This past weekend I attended my college reunion. A highlight was the chance to meet current students who helped host the event. When one of these smart and enthusiastic student ambassadors asked me what I did for my career, I explained that I make work more flexible inside of organizations and help individuals to use that flexibility to manage their work and life. But I was unprepared when he replied, “So how do I find work life balance after I graduate?”
Unfortunately, my mind wasn’t in work-mode at that moment and I fumbled my response. It wasn’t until I drove home that I realized what I’d wished I’d told him (doesn’t it always happen that way?).
So here are my top seven tips to help recent or soon-to-be graduates find the work-life “balance” that, research shows, is one of their top priorities:
1. There is no “balance.” Update your language and mindset to reflect what you really want and to get manager support.
When I talk to recent graduates, I don’t hear that they expect a 50-50 split or “balance” between their work and personal life every day. They realize there will be times when they have to work a lot and other times when they might not. What they want is the ability to work flexibly and differently depending upon what’s going on at work and in their life at a particular time.
As one recent graduate told me, “I am happy to work all weekend if you need me to, but don’t make me sit here all day if I’m not busy and could leave early, run errands, see my friends, and get to the gym.”
It’s time for a language and mindset update.
The language that’s worked for me over the past decade and is being adopted by more employers is work-life “fit,” or the unique fit between your work and personal realities. It will change day-to-day and during major life and career transitions, like going back to school, having a baby, or caring for aging family member. What you want to have is the flexibility to manage your work-life fit in a way that works for you and your job.
For some, the goal will be the complete, seamless integration of work into your life. However, many will prefer to deliberately separate the two as much as possible. Neither goal is right or wrong. It’s a matter of the work-life fit that you choose.
Another reason to stop using balance to describe your goal is that managers tend to interpret what you are saying as “work less.” They don’t hear “work differently and more flexibly.” In an economic environment where organizations are forced to do more with fewer resources, anything that infers working “less” won’t be positively embraced.
So how do you get support to work differently and more flexibly?
2. Realize you are a “digital native,” but many people you will work with and for are not…at least not yet. You can help them get there. It might seem like a no-brainer to you to get to work a couple of hours later in the morning because you were on the phone with Asia for three hours from home the night before. But that might not be so clear to a manager who expects you to be at your desk by 9 a.m. every day, rain or shine, call or no call. If that mismatch of expectations happens, don’t take it personally. Open a dialogue about how working more flexibly and differently can benefit the business. You do that by remembering to:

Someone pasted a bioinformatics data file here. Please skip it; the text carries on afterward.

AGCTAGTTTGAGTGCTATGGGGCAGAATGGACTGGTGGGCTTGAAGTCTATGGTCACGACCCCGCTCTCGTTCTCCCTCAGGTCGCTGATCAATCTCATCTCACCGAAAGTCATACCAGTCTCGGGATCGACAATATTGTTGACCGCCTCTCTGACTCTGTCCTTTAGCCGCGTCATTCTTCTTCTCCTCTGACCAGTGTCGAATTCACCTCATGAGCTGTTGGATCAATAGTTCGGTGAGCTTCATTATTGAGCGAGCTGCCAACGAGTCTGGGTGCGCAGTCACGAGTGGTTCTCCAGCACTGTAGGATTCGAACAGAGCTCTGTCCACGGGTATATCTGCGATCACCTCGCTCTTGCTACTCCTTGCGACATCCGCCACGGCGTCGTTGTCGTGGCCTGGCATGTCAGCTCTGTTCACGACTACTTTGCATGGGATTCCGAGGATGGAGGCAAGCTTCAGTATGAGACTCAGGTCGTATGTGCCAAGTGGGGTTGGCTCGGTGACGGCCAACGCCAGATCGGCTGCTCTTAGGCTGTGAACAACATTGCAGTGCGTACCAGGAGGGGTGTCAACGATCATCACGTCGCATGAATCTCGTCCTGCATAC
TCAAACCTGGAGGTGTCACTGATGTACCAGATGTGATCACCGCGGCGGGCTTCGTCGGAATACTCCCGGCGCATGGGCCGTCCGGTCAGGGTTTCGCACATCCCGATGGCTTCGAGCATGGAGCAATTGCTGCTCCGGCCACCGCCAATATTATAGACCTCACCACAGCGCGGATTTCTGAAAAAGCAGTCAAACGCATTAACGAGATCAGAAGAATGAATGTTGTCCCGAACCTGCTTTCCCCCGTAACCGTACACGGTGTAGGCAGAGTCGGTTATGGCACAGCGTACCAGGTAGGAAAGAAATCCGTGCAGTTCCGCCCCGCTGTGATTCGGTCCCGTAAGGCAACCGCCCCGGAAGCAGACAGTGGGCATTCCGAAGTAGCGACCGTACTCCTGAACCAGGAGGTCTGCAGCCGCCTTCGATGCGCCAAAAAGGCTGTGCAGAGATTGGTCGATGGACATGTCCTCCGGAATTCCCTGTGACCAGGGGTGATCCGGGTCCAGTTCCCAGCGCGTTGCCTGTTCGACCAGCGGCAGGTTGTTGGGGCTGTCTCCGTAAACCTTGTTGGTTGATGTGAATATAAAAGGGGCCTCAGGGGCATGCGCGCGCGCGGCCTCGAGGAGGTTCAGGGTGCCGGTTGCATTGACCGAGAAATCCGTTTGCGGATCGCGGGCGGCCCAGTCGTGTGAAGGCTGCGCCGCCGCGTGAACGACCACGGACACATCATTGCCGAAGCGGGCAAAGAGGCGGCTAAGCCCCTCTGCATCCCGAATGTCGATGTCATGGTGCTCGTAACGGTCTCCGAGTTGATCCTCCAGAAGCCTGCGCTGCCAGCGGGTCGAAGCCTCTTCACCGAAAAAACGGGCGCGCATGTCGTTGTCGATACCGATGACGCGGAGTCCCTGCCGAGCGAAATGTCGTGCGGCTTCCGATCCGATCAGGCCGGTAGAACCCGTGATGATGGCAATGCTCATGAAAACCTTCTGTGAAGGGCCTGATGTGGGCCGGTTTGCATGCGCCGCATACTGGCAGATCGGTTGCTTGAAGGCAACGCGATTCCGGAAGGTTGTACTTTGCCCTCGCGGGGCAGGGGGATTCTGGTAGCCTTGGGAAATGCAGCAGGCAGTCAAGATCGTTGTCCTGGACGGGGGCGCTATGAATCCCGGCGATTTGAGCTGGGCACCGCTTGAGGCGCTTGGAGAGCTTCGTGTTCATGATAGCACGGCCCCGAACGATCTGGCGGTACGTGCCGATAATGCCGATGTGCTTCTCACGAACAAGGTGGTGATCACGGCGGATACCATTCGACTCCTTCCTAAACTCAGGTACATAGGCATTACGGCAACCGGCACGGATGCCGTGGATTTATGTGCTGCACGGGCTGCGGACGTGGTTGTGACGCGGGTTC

3. Focus on how the work will get done and the business will benefit by working flexibly and differently. Don’t emphasize “why” you want to do it and how you will benefit. As I advised in a recent blog post, managers support flexible work when it’s clear how the work will get done. This is especially true for recent graduate who may require more supervision. Will your manager/supervisor need to be available to answer your questions if you work on a project at night from home? Is that going to be convenient for them?
A recent Student Employment Gap survey of employers conducted by Millennial Branding found that employers looked for teamwork as one of the top skills in their new hires. Show that you are focused on the needs of the business and your team when you propose working more flexibly and differently.
4. Use the power of the “pilot.” If you want to work more flexibly, but your manager resists, offer to test it out for three months. This gives your manager comfort that they aren’t committing to something they think might not work out (even though most likely it will). It’s called using the power of the pilot.
5. Try not to completely disconnect from the workforce for a long period of time. Chances are you will experience a major life transition at some point in your career like having a baby, relocating for a partner’s new job, or caring for an aging adult. Life is long, unpredictable, and expensive. It can be risky to step away from the workforce.
Before you quit completely, try to propose a flexible work plan that will allow you to remain employed while taking care of your new personal realities (click here for a step-by-step, how-to for creating a plan). If you do decide to leave the workforce, be strategic about it. Check out iRelaunch.com for great advice about how to plan a career break. (Click HERE for more at FastCompany.com)
I would love to connect with you on Twitter @caliyost.